You even mentioned Kellyanne and the picture on the sofa. But I really just want to know what was going on there, because, I won't tell anybody. And you can just explain to me that -- that circumstance, because she really looked kind of familiar there in that position there. But don't answer. And I don't want you to refer back to the '90s.
Kellyanne Conway is not our favorite person, by a long shot. Even so, she doesn't deserve that. Leave the sex jokes to the late-night comedians next time, OK? They may be able to get away with such quips, but Democratic officeholders just don't get the same leeway, even when they're at an event where jokes are being cracked.
Which is why Cedric Richmond is the winner of this week's Most Disappointing Democrat Of The Week. Once he returns from washing his mouth out with soap, we'll be presenting his award to him.
[Contact Representative Cedric Richmond on his House contact page, to let him know what you think of his actions.]
Volume 427 (3/3/17)
Today's talking points section is a bit of a departure from our normal format, since it is just a collection of quotes uttered in the past week by politicians. Normally, we try to provide the most serious talking points up front and then end with a whimsical bit, but this week all the clowning is going to happen first, to be followed by some serious facts at the very end.
The subject is the Republicans' mad dash to repeal and replace Obamacare. They're nowhere near any agreement on how to go about doing this, which isn't too surprising because they've never been able to agree on any of it in the seven years since Obamacare passed into law. But now the clock is ticking, and they've set the goal of putting the whole thing together in just a few weeks. To avoid intra-party squabbling, Paul Ryan and the other Republicans in charge of writing the bill's draft are keeping it secret from the rest of their fellow Republicans, because they are afraid that no matter what the bill says, one GOP faction or another is going to go apoplectic. They're probably right, but the hypocrisy they're exhibiting is so breathtaking that we just had to devote the entire talking points section to watching this circus. So our advice for now is to get some peanuts, sit back, and enjoy the show.
It is to laugh, no?
Trump, once again, revealed his own vast ignorance on a subject he's been telling everyone he has the answer to for a long time now. Speaking of his efforts to replace Obamacare, Trump told Fox News: "You know, health care is a very complex subject. If you do this, it affects nine different things. If you do that, it affects 15 different things. Nobody knew health care could be so complicated." Nobody? Really? Bernie Sanders (after he stopped laughing so hard), begged to differ:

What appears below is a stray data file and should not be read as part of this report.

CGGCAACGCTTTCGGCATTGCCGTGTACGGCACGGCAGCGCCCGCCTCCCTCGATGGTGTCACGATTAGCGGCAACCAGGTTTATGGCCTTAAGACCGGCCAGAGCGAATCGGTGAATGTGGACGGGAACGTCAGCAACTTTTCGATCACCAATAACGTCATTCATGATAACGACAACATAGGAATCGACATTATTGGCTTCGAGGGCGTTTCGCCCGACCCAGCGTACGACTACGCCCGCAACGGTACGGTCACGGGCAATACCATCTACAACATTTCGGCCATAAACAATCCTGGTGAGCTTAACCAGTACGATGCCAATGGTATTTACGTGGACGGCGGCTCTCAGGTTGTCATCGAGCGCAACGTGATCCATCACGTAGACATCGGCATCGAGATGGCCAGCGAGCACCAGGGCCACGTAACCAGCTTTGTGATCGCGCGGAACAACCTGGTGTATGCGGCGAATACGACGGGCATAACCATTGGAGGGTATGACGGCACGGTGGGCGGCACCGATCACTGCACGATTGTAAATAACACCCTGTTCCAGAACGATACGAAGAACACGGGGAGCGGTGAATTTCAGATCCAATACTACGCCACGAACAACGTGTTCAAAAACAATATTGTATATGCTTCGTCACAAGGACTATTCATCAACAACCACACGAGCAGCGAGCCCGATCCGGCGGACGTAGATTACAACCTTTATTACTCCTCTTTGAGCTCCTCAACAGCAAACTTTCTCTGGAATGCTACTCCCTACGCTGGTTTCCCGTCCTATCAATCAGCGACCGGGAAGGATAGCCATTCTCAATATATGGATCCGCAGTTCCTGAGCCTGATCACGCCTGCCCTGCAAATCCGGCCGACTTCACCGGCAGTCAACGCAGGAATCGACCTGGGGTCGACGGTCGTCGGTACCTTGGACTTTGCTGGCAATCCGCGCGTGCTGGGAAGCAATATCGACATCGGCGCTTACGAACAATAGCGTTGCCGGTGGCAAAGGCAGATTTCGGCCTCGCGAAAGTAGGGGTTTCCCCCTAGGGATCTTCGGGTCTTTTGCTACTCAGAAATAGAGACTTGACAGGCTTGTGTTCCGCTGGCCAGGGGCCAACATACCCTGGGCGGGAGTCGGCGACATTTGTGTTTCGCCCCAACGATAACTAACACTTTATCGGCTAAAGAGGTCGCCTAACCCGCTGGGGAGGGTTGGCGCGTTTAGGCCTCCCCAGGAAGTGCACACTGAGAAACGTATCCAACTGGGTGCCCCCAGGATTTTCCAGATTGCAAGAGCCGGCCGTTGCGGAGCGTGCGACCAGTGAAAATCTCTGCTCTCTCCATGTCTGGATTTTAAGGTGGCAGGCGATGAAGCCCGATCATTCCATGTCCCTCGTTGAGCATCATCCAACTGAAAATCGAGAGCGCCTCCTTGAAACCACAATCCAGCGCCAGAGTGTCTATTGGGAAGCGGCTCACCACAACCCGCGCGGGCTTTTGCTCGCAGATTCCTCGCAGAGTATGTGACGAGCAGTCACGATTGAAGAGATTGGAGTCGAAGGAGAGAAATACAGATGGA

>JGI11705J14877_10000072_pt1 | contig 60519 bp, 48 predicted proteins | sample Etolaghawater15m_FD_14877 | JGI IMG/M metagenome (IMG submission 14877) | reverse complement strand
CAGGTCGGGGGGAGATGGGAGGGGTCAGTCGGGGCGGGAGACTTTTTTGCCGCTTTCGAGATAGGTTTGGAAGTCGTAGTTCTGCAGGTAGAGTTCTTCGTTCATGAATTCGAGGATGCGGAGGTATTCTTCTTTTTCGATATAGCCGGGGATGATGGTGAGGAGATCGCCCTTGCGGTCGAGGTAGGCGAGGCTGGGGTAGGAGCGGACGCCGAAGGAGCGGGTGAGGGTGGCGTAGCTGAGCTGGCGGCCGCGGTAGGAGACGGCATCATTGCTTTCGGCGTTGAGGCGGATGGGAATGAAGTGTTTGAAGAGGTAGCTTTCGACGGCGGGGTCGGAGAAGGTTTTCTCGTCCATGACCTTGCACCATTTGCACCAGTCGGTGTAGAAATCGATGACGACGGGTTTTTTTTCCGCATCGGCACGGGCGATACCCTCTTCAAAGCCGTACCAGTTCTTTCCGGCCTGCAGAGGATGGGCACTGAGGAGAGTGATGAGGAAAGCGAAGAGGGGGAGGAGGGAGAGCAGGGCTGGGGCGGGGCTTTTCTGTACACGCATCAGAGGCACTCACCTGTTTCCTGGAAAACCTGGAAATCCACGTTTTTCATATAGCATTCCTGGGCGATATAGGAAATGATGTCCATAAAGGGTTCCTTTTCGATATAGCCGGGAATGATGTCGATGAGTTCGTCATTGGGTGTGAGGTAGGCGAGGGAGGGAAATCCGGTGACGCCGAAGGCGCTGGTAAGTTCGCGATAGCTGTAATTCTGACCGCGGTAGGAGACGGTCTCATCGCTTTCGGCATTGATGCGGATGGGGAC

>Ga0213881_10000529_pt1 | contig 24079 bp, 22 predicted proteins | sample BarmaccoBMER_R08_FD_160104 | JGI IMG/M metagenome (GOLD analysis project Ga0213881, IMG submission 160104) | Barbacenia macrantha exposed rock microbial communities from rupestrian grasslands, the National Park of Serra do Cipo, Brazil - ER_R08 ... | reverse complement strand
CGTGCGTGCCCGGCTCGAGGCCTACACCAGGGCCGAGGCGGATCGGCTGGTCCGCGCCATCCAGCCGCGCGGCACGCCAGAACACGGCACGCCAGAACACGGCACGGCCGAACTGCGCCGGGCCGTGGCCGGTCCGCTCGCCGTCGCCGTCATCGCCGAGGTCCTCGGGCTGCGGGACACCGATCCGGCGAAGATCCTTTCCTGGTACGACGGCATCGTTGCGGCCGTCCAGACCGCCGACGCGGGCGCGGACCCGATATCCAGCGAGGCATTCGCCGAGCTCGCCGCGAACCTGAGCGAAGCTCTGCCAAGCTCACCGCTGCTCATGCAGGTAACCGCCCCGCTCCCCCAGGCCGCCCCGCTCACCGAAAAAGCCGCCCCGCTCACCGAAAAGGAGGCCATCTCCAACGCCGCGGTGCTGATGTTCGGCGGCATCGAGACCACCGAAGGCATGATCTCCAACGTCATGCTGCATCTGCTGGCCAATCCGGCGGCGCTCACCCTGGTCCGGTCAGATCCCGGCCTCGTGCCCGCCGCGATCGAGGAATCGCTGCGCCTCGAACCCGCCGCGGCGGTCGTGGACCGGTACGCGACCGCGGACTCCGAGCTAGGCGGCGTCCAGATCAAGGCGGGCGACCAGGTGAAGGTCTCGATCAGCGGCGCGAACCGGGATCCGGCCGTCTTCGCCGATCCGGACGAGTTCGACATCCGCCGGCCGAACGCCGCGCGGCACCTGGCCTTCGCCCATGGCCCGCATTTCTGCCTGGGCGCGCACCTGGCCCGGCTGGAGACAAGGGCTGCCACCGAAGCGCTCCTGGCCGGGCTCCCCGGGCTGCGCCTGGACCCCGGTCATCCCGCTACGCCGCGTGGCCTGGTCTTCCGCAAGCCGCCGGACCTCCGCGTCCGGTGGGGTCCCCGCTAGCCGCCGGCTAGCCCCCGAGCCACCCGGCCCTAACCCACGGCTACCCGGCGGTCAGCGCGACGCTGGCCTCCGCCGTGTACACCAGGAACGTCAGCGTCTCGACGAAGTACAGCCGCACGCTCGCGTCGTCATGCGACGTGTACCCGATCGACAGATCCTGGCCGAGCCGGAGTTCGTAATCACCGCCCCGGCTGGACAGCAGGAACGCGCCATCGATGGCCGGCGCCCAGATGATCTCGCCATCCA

Well, some of us who were sitting on the health education committee, who went to meeting after meeting after meeting, who heard from dozens of people, who stayed up night after night trying to figure out this thing -- yeah, we got a clue. When you provide health care in a nation of 320 million people, yeah, it is very, very complicated.
Maybe now, maybe the president and some of the Republicans understand you can't go beyond the rhetoric: "We're going to repeal the Affordable Care Act, we're going to repeal Obamacare, and everything will be wonderful!" A little more complicated than that.
I mean, this is the president of the United States. We have been debating health care in this country for 30 years, and he says, "Gee, who knew how complicated it was?" He's maybe the only person in this country who doesn't know how complicated it is to provide health care for the American people.
Plopping seems like the right verb, Paul
The Republican bill to repeal and replace Obamacare seems to be a big, honkin' secret on Capitol Hill. To properly appreciate this circus, we must first hear what the ringleader had to say about the process. Here's Paul Ryan, promising recently not to do what Republicans have always (wrongly) accused Nancy Pelosi of doing with the original Obamacare bill:
We're not hatching some bill in a backroom and plopping it on the American people's front door.
However, the bill is being drawn up in such secrecy that nobody else is allowed in the room, no copies are allowed to be taken out of the room, and -- most importantly -- they'll be moving on the legislation before the Congressional Budget Office "scores" the bill, which would let the American public see how much it'll cost and how many millions of people will be losing their health insurance. This was openly admitted by Representative Chris Collins in an interview: "It looks like, unfortunately, based on the delays, we may be marking it up and voting on it before we have a score." This prompted a stern rebuke from Representative Thomas Massie, a Republican described as an ally of Rand Paul (more on him in a moment):
We asked for the score and all that. We were told we'll have that by the time it gets to the floor. We need to have that now! You can't have a discussion about this proposal independent from costs. It's ridiculous. That's kind of like, just: "vote for it to see what's in it."
Rand Paul is not a happy camper (1)